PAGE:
And here comes the best: they don’t have to reinvent their products.
Heineken beer for instance has been the same for more than a century. The company could focus their resources on marketing the product. These businesses could build a reputation, a brand.
Excess cash flow could have been invested heavily into bolt-on acquisitions. Just think of that: The Heineken Company owns around 250 beer companies.
The products of the Heineken Company (beer & cidre) are simple and remain the same. They have to remain the same.
When an enterprise sells the same product for generations, it has the possibility to build an extremely powerful brand portfolio which is the basis for its economic moat.
And with constantly rising sales there comes another important factor: economies of scales. Unit production costs sink which supports margin expansions enabling the companies to pay and increase dividend payments to their shareholder each year.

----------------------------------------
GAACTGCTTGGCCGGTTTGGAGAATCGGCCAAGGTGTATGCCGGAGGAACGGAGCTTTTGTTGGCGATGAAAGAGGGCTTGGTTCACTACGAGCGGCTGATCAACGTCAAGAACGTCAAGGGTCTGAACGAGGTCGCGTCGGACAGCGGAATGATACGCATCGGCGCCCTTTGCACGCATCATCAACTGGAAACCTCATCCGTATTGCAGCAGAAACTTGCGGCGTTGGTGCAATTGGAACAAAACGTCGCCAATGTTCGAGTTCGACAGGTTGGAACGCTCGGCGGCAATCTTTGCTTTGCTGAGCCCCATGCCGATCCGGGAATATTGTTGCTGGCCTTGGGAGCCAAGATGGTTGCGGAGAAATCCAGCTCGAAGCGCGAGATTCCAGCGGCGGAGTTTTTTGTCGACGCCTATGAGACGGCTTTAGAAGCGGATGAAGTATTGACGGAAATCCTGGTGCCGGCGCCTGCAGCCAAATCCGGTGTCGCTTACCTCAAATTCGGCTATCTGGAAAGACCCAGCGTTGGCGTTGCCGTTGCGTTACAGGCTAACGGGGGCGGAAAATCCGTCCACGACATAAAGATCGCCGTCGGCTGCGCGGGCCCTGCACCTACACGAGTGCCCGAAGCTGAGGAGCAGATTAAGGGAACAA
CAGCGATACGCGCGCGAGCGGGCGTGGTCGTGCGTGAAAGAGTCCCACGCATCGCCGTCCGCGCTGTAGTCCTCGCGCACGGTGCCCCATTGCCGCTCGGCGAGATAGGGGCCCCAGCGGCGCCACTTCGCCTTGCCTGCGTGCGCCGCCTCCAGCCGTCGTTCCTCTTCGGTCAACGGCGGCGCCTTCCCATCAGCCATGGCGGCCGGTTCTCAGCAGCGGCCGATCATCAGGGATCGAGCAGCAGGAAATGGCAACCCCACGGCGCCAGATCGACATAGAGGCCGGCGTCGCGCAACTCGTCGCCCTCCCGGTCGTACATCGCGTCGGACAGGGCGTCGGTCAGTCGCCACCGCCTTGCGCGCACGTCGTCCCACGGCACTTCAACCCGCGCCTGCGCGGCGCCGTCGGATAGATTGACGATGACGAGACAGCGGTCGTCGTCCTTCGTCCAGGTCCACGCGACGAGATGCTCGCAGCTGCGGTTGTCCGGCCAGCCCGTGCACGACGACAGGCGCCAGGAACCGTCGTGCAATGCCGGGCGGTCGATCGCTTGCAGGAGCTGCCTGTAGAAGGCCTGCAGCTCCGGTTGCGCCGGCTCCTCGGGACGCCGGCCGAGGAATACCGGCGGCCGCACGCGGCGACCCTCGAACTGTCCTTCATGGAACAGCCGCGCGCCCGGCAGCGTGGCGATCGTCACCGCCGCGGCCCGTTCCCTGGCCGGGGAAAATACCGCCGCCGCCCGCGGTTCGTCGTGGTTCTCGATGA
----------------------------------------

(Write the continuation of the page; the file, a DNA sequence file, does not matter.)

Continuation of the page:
But stocks of high quality consumer staple companies NEVER get cheap, do they?
It is very rare that shares of businesses such as Hershey or Nestlé get really cheap.
Of course not, intelligent investors know the quality of such companies. But from time to time, stock prices of wonderful companies get very attractive.
So embrace stock market corrections as they provide rare opportunities to acquire stocks of a great business at a much more attractive price.
But even then, you have to pay a kind of price premium. And what you get is value: pieces of a high quality business, stability and dividend growth.